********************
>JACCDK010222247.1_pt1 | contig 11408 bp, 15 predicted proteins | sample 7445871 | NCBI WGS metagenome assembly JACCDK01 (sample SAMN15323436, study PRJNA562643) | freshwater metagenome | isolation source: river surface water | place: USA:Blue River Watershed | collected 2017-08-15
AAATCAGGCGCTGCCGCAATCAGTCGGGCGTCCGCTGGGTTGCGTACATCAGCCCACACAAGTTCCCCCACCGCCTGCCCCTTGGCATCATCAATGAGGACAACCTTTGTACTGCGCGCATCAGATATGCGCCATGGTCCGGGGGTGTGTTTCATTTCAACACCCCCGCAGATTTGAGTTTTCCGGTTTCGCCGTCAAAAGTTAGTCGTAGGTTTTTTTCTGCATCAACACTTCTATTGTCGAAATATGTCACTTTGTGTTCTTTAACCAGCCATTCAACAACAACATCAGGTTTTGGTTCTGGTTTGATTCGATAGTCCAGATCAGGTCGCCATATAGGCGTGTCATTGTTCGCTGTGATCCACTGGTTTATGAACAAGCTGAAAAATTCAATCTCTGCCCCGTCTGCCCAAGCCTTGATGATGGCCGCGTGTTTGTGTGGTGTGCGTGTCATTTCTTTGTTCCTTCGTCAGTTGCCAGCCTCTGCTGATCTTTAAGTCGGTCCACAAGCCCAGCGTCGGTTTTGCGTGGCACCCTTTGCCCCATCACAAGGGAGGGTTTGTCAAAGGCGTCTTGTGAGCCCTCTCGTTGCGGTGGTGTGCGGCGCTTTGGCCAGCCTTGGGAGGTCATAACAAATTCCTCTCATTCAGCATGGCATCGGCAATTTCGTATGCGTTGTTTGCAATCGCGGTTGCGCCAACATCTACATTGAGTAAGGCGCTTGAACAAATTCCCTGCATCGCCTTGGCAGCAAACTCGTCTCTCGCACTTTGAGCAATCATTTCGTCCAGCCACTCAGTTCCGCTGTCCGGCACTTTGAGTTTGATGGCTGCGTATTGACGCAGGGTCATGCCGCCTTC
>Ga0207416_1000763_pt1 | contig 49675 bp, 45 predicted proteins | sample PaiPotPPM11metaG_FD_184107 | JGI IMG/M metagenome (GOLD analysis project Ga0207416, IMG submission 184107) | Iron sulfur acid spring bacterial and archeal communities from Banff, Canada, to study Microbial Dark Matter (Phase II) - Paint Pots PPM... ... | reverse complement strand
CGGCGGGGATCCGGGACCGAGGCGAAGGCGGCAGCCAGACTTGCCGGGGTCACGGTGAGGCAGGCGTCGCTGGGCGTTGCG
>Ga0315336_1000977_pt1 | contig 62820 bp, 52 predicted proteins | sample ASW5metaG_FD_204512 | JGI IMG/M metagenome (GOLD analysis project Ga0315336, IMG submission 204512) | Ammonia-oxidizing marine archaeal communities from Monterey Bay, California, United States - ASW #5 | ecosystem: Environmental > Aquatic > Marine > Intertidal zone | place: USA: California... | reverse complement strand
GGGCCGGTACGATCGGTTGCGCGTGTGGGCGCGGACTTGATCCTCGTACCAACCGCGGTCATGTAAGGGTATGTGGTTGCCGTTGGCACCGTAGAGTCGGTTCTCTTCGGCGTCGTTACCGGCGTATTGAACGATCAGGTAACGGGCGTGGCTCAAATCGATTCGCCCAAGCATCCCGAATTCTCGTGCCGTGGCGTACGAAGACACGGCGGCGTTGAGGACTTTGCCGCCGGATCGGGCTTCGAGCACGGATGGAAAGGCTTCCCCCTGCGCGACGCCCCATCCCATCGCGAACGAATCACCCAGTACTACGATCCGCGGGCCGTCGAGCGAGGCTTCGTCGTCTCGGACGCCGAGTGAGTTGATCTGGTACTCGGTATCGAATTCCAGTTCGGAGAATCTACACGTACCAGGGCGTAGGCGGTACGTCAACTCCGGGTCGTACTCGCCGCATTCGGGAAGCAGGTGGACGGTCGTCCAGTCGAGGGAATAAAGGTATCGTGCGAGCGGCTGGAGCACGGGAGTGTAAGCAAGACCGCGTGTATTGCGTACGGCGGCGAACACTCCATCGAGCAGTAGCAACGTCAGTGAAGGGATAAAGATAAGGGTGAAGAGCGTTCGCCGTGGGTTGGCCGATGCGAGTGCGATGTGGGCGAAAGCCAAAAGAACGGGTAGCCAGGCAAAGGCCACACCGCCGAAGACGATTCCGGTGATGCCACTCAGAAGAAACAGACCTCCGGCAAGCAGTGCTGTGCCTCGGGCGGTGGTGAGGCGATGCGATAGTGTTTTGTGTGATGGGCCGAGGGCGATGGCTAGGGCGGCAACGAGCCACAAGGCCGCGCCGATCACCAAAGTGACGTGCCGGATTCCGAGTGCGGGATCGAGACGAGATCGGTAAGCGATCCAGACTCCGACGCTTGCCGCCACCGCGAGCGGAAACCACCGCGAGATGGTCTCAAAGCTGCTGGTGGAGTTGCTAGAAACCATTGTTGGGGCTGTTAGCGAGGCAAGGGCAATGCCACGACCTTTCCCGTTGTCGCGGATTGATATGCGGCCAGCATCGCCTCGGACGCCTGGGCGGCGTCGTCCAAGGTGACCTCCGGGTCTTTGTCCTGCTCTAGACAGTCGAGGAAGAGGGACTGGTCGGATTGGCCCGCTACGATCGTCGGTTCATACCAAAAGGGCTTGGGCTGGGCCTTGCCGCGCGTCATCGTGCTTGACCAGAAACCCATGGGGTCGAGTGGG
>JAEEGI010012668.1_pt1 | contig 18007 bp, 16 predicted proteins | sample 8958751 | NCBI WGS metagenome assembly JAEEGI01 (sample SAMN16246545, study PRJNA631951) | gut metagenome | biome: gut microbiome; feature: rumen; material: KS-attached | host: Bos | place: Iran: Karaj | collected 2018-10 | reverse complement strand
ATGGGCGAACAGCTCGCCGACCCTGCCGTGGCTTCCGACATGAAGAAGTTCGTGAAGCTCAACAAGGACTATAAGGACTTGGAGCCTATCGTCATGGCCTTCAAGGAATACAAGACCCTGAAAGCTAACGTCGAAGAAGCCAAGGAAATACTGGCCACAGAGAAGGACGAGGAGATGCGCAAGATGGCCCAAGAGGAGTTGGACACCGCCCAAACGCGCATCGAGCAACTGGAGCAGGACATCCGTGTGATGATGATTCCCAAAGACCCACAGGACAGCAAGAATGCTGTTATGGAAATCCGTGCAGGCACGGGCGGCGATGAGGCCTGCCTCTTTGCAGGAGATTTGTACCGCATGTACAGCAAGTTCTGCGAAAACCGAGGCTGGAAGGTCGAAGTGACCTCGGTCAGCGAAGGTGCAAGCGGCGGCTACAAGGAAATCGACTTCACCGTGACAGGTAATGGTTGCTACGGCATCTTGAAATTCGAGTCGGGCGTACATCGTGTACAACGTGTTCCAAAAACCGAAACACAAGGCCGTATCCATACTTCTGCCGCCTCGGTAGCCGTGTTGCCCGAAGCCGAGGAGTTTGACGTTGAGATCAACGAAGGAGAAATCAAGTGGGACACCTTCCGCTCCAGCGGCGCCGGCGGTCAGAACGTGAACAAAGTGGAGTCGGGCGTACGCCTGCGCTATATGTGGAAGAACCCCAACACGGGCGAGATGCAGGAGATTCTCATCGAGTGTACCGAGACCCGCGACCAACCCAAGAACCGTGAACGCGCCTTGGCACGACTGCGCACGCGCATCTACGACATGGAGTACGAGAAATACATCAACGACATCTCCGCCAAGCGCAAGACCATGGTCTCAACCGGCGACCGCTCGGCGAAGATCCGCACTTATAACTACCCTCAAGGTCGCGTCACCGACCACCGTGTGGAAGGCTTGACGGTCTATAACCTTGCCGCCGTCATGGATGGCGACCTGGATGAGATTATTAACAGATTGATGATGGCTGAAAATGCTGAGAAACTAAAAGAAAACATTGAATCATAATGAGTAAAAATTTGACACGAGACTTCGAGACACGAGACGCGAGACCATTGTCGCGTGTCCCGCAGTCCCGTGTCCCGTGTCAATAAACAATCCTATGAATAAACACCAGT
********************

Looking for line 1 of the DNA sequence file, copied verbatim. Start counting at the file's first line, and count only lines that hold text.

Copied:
>JACCDK010222247.1_pt1 | contig 11408 bp, 15 predicted proteins | sample 7445871 | NCBI WGS metagenome assembly JACCDK01 (sample SAMN15323436, study PRJNA562643) | freshwater metagenome | isolation source: river surface water | place: USA:Blue River Watershed | collected 2017-08-15